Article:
high schools
A combined photo of Portland's two aging high schools.(Portland Phoenix/Evan Edmonds)
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The hope to modernize and consolidate two of Portland’s century-old high schools might be closer to reality now that officials see an opportunity to secure state funding for a new high school facility opening up in 2024.

While a new, consolidated facility is in the long-term plans for Portland Public Schools, the work to align the work of the district’s high schools as they currently exist is still underway.

The state of Maine is in the process of updating criteria for a school construction funding program. Changes to the program — called the Integrated, Consolidated 9-16 Educational Facility project — could be approved “any day,” according to interim superintendent Aaron Townsend, meaning Portland Public Schools could be eligible as soon as July 1 to apply for the funding project they sought last year.

That timeline isn’t definite, according to Department of Education (DOE) spokesperson Marcus Mrowka. But as it stands, the application would have a 2025 deadline, with work on the selected school district to begin in 2026.

This would be another opportunity for PPS to secure funding for a state-of-the-art high school facility after making an effort in early 2022 to get on the list. The DOE denied the district’s appeal to waive the prior deadline, which was back in 2017, but was receptive to Portland’s willingness to seek funding and told district officials that the opportunity would present itself in the future.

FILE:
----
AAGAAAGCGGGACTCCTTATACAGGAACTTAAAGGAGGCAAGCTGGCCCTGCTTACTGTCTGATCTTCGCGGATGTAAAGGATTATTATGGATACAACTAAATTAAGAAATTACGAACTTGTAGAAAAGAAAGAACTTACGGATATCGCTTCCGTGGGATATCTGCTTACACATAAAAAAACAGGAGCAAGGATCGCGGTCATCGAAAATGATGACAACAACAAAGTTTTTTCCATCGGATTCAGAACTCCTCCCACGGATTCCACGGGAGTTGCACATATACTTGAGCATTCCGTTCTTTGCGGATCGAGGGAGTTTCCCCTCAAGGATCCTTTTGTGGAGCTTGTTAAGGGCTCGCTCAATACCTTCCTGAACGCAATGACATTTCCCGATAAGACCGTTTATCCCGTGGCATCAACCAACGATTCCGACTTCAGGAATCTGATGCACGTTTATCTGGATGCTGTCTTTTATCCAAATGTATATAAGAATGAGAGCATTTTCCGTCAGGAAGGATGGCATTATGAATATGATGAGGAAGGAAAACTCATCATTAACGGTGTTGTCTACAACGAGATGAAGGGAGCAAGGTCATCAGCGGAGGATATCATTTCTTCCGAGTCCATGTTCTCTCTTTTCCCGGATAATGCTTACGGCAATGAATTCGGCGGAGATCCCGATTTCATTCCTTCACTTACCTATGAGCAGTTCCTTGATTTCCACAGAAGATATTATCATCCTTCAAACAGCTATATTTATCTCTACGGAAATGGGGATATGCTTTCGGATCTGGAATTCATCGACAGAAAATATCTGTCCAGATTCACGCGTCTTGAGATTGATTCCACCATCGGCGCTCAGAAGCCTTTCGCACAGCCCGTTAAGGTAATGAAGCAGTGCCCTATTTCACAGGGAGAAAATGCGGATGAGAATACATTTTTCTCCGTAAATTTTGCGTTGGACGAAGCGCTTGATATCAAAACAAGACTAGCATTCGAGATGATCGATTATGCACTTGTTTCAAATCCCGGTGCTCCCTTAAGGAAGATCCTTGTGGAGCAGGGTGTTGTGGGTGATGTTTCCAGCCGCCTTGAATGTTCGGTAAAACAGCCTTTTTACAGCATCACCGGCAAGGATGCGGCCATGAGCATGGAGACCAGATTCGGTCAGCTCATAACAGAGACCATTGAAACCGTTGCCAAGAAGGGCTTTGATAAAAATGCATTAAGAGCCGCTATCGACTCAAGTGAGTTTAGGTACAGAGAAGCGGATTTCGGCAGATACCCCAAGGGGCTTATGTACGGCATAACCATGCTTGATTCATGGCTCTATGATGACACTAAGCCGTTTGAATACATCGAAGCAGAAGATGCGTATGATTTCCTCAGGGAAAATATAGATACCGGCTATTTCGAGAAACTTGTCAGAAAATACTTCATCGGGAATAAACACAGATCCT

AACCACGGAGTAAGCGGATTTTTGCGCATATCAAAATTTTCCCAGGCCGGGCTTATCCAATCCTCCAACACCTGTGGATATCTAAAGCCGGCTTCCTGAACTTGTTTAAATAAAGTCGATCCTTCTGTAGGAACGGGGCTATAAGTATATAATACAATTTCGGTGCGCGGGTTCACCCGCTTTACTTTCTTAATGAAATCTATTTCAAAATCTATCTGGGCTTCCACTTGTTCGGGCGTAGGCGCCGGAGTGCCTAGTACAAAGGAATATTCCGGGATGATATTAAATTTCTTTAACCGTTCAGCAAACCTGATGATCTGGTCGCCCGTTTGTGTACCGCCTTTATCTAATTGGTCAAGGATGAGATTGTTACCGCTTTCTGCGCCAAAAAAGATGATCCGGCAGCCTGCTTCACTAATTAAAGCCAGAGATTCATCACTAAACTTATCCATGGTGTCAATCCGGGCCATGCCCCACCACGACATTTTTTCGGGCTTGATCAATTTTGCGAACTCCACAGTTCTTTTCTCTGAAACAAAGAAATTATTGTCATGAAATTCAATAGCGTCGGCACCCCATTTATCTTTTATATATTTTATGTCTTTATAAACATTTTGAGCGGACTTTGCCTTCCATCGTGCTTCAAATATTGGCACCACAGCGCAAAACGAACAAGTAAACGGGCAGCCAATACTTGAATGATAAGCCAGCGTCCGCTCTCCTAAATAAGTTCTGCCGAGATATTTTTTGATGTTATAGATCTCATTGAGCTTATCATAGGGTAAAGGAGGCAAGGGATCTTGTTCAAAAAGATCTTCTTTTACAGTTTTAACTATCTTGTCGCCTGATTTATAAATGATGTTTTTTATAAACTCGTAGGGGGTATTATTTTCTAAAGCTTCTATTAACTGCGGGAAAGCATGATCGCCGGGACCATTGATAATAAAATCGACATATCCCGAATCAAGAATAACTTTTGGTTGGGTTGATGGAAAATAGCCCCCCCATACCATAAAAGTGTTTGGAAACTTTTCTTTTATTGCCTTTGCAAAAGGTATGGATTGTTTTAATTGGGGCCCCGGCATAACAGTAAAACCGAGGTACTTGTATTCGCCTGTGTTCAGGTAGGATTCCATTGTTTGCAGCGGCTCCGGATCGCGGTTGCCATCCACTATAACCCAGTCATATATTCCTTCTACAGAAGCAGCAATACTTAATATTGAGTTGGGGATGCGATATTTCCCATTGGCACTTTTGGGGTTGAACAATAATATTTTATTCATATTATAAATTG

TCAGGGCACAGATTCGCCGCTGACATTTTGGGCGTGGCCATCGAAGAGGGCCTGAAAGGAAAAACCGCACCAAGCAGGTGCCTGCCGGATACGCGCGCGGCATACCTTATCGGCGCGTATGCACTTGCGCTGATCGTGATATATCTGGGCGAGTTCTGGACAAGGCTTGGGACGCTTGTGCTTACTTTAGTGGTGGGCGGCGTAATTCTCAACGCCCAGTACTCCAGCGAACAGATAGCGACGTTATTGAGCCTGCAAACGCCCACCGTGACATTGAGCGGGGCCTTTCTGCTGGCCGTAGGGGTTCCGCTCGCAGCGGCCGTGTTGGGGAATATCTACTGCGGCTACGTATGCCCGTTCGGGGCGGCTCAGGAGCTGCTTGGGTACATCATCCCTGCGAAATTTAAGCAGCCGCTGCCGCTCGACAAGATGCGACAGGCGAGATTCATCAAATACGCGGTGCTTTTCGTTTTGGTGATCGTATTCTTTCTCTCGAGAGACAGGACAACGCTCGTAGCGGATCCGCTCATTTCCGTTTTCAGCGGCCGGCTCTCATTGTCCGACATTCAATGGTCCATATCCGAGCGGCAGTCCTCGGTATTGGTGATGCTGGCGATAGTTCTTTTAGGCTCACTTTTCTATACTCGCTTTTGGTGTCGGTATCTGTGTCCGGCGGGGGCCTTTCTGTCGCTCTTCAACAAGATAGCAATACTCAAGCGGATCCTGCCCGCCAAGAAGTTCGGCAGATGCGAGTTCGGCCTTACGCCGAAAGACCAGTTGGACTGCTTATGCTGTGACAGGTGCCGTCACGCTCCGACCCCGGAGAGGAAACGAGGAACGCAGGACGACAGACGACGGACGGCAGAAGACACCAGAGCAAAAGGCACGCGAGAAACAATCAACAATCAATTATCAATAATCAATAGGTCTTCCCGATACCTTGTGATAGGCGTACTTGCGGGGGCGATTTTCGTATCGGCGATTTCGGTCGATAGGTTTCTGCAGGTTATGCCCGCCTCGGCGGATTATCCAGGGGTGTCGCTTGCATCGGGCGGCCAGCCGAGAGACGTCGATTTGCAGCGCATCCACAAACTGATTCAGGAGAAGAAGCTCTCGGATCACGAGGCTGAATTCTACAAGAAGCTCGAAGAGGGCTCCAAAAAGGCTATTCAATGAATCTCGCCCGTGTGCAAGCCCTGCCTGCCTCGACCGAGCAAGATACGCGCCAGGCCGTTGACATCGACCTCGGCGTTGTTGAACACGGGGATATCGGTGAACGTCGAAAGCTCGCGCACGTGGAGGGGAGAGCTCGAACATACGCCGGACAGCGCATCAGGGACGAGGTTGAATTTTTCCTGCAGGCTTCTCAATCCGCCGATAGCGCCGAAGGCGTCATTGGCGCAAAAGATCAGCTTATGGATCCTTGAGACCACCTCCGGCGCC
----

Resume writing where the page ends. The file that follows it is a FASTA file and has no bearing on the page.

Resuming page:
“We hope we’ll have the opportunity to apply, assuming that passes,” Townsend said. The interim superintendent said that next year’s design phase is “where we’ll start to lean in deeply on what that would look like, seeing other schools as examples, to get ready for submitting that application.”

Reconfiguring the district’s high schools is a long-term priority for PPS, marked by an official resolution in October 2022 to work to align programming and scheduling at both Portland and Deering, two of its three public schools.

In past discussions about the future of the aging buildings, officials determined a high cost of repairs — an estimated $130 million over the next 20 years, likely higher now due to inflation.

Most of the success in the alignment work so far has been in the ninth-grade workgroup, Townsend said, which is based on research that shows the first year of high school is the most critical in setting up students for success and graduation. “If they fall behind there, their likelihood of graduating drops tremendously,” he said.

So far, the Grade 9 workgroup has reviewed student achievement data to identify where they need further support, as well as a Grade 8 and 9 teacher collaboration meeting, bringing staff together across schools to discuss expectations of students going into the high school transition.

Pamela Otunnu, the district’s director of secondary academic access and outcomes, has been leading the district’s alignment work since the start of the school year. This includes the ‘Portrait of a Graduate,’ a shared vision process hoped to build a collective idea of what it means to have a diploma from Portland’s school district.

PPS has made a survey available to the school community to gauge their thoughts about what skills and traits graduates should have. Otunnu said drafts of the Portrait of a Graduate should be complete by the summer.

The first phase of the district’s alignment, which has been focused on understanding the needs and desires of the students, is on track so far, according to Otunnu, who added that the work has been “a ray of hope for folks,” allowing them to have a vision for what school in Portland could look like in the future.

Officials see this overarching vision as an informal step to guide curriculum, instruction, development for educators to create a collective set of expectations for students. Though it has no direct bearing on the consolidation plan or its potential funding, officials believe the shared vision would develop alongside the district’s application for the state construction project if Portland was chosen to receive the funding.

Townsend said a more in-depth look at the district’s high school alignment work is slated for the school board meeting on June 20.






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